Study 3

Study 3 – Promoting New Products in digital channels

The advancement of technology imposes an inevitable pressure on companies to introduce new products and services into the marketplace, to stay competitive or survive. One product category that is growing increasingly within the marketplace is Really New Products (RNPs), which refers to very innovative products. Businesses therefore need to be aware of the ways they can promote RNPs in order for consumer to efficiently understand RNPs and form a positive attitude and intention towards these products.

Consumers learn about RNPs at the time of product evaluation. The information consumers receive at the time of evaluation is crucial in influencing their behaviour towards RNPs. According to persuasion theorists, the consumer’s comprehension of the RNP is a precondition in the formation of their attitudes, intentions and behaviours (e.g. Ratneshwar and Chaiken, 1991). As more learning is required to understand RNPs in comparison to other product types (Hoeffler, 2003), facilitating the process of RNP comprehension is likely to lead to greater RNP adoption. As a result, RNP information should be promoted in the most effective way to enable consumers’ learning.

The Internet is used as a promotion channel in creating new product awareness (Bickart and Schindler, 2001) and increasing the new product adoption rate (Prince and Simon, 2009); it is therefore employed in this study as a medium to present RNP related information. The information needs to be presented in a way to attract consumers (Reiman, 2001; Cunningham et al., 2007) and meet their high expectations (Palmer and Griffith, 1998; Chevalier and Ivory, 2003). Therefore through employing various online technologies, information can be offered in an attractive, convincing, and clear format. One such technology is that of Virtual Reality (VR), which is emerging as being significant in competitive advantage (Lee and Chung, 2008; Bruno and Muzzupappa, 2010). VR technology is one which generates a virtual environment that appears as a more realistic environment to users, and where they can interact with this environment easily through watching, hearing and touching (Teresa, 2008; Qi, 1999). In the communication literature, VR has been defined as “a real or simulated environment in which a perceiver experiences telepresence” (Steuer, 1992, p.7). Telepresence is described as a sense of ‘being there’ in a CME, which creates the feeling of the direct product experience, where direct experience is the optimal method for a consumer to learn about a product (Klein, 2003). There are two media characteristics, which enable telepresence in a CME: user control (interactivity) and vividness (media richness).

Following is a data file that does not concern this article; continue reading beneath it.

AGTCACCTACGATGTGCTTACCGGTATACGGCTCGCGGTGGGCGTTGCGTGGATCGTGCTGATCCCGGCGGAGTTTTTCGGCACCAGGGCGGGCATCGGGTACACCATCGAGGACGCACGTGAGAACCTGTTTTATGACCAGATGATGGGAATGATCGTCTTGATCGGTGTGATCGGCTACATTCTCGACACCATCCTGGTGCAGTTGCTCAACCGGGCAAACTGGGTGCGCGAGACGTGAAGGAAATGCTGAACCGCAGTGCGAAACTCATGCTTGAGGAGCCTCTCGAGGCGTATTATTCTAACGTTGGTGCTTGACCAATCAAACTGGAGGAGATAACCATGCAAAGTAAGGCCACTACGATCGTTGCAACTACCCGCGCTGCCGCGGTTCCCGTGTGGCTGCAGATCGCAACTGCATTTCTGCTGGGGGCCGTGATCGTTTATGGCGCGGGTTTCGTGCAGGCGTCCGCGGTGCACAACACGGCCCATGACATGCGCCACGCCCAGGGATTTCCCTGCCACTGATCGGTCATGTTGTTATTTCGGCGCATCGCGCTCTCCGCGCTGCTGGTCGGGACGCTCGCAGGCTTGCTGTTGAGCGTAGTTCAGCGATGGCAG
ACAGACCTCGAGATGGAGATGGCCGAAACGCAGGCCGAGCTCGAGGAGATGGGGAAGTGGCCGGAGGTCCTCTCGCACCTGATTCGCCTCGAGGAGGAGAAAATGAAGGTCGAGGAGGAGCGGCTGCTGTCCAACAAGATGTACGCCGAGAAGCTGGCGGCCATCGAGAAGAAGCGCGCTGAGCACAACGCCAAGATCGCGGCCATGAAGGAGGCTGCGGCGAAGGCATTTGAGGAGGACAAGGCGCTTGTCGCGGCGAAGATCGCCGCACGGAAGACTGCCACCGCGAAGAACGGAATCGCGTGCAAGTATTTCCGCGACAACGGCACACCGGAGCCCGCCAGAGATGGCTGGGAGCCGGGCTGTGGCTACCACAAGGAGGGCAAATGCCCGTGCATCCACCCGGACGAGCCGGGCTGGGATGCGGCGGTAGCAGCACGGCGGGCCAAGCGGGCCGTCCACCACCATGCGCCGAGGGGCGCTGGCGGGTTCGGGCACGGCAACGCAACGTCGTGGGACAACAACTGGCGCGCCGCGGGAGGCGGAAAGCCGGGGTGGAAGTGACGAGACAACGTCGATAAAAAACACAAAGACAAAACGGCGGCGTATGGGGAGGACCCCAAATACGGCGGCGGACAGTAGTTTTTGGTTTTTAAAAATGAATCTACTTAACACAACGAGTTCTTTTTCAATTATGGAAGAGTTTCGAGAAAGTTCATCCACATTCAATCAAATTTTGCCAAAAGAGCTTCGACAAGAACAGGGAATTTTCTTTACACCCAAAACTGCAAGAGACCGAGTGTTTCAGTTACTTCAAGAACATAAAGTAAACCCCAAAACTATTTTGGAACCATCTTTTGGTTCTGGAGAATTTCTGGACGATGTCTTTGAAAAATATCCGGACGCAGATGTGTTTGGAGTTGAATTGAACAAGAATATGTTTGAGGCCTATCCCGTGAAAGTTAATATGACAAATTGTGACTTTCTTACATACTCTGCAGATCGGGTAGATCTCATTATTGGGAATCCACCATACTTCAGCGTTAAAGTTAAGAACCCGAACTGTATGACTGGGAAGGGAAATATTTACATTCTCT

Another attribute is anthropomorphism, that is proved to facilitate consumer’s learning and increase information credibility (Holzwarth, Janiszewski, and Neumann 2006) (e.g. Franceschi et al., 2009; Guttentag, 2010; Keeling et al., 2010). Within a CME, anthropomorphism is defined as the extent to which a virtual object behaves or looks like a human (Koda, 1996; Nowak and Biocca, 2003; Nowak, 2004). Anthropomorphic attributes can include concepts such as Artificial Intelligence (McCarthy, 1955) and anthropomorphized interface representations like faces (Sproull et al., 1996; Gong and Nass, 2007) and voices (Gong and Lai, 2003; Nass and Brave, 2005). Anthropomorphic attributes can be represented via a simple tool such as a human image (static avatar), to a talking, interactive virtual agent (human-like avatar).

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